Just like Mars? NASA team to spend 8 months on top of Hawaii volcano
Six NASA ‘astronauts’ have begun an eight-month simulated mission to replicate conditions on Mars, to test the social and psychological effects a real manned mission to the red planet would pose to humans.
Throughout the replica mission, the crew will have to follow protocols simulating their life on Earth’s closest planetary neighbor, like eating “shelf-stable” food fit for space travel and donning astronaut suits when they want to leave their living quarters and explore the ‘planet's surface.’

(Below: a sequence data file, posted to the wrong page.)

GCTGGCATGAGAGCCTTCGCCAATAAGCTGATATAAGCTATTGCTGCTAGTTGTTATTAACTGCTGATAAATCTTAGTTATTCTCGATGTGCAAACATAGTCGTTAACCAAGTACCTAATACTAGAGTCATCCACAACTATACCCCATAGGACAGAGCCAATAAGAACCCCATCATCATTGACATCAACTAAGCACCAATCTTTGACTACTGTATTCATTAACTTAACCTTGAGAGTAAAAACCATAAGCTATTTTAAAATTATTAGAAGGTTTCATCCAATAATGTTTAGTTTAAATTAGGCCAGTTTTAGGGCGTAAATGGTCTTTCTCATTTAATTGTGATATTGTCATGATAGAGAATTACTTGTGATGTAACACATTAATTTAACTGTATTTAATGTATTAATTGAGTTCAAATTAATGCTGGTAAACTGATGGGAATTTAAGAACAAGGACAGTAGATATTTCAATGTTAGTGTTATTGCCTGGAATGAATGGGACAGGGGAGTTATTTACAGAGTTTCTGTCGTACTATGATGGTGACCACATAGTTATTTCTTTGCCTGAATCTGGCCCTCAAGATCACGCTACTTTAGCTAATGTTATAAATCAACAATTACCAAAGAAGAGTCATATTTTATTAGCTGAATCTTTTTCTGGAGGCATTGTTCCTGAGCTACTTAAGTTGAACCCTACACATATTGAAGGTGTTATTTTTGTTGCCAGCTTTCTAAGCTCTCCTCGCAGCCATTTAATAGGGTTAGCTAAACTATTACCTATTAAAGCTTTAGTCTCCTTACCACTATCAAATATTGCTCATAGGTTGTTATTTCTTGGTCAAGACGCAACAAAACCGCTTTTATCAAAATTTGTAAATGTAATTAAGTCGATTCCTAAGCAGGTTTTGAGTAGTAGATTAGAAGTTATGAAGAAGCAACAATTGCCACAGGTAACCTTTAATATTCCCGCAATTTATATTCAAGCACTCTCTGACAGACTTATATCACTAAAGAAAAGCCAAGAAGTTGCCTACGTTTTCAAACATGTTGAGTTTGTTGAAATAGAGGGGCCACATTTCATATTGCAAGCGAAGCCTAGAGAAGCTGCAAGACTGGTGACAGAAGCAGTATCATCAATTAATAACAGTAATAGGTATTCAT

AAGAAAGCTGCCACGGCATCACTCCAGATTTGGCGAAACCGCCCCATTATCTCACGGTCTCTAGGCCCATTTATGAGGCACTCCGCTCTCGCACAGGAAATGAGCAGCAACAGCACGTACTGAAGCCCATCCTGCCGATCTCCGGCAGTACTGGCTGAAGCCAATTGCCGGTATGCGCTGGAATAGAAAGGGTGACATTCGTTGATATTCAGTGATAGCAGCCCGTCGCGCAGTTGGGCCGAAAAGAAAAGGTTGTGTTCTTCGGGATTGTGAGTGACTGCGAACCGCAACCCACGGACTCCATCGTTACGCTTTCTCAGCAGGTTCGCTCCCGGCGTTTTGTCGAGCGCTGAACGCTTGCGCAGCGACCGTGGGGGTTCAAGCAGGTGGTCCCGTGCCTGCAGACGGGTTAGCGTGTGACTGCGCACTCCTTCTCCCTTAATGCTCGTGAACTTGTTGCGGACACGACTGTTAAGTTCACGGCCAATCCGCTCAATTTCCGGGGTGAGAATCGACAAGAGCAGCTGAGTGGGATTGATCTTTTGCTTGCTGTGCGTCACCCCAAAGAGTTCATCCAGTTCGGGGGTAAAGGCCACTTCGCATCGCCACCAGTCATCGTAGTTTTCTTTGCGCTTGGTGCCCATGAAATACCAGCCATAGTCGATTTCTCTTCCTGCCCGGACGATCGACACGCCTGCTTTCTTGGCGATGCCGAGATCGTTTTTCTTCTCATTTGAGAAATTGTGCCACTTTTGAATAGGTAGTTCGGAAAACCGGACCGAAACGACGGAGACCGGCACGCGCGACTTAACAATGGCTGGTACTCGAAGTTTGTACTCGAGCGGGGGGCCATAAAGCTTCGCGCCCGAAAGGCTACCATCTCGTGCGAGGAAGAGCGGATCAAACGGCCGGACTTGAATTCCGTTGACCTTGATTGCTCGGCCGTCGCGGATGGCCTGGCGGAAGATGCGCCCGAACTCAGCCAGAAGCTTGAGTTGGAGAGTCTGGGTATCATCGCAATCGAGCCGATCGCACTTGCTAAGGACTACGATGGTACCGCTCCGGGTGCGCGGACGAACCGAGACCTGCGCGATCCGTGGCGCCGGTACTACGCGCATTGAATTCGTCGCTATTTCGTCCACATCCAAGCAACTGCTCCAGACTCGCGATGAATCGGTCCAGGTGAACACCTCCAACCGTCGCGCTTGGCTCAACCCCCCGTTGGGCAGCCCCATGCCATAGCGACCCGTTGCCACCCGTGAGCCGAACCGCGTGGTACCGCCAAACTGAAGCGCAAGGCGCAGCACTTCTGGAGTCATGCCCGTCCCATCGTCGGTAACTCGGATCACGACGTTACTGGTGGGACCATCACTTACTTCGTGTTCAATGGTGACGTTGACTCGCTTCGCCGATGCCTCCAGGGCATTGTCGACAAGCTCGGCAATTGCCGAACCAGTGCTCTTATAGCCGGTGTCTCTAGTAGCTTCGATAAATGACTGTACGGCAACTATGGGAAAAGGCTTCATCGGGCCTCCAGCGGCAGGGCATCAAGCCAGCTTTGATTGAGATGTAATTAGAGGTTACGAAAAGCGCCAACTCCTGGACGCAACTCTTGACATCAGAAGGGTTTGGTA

READ MORE: Detecting alien life: NASA unveils test for organisms on distant planets
The six ‘astronauts’ will spend the next eight months in a geodesic dome atop the Mauna Loa volcano on the island of Hawaii.
The mock explorers will have some contact with the outside world, but there will be 20-minute delays on transmissions – it takes time to send messages from Earth to Mars.
The crew, part of the Hawaii Space Exploration Analog and Simulation (HI-SEAS), based at the University of Hawaii, will undergo the scientific program’s fifth replica mission on Mars.
Last August, a group of astronauts ‘returned to Earth’ after a year-long mission.
The longest ever simulated mission was a joint Russian and European Space Agency venture. The Mars500 crew spent 520 days in isolation at a specially designed facility in Moscow.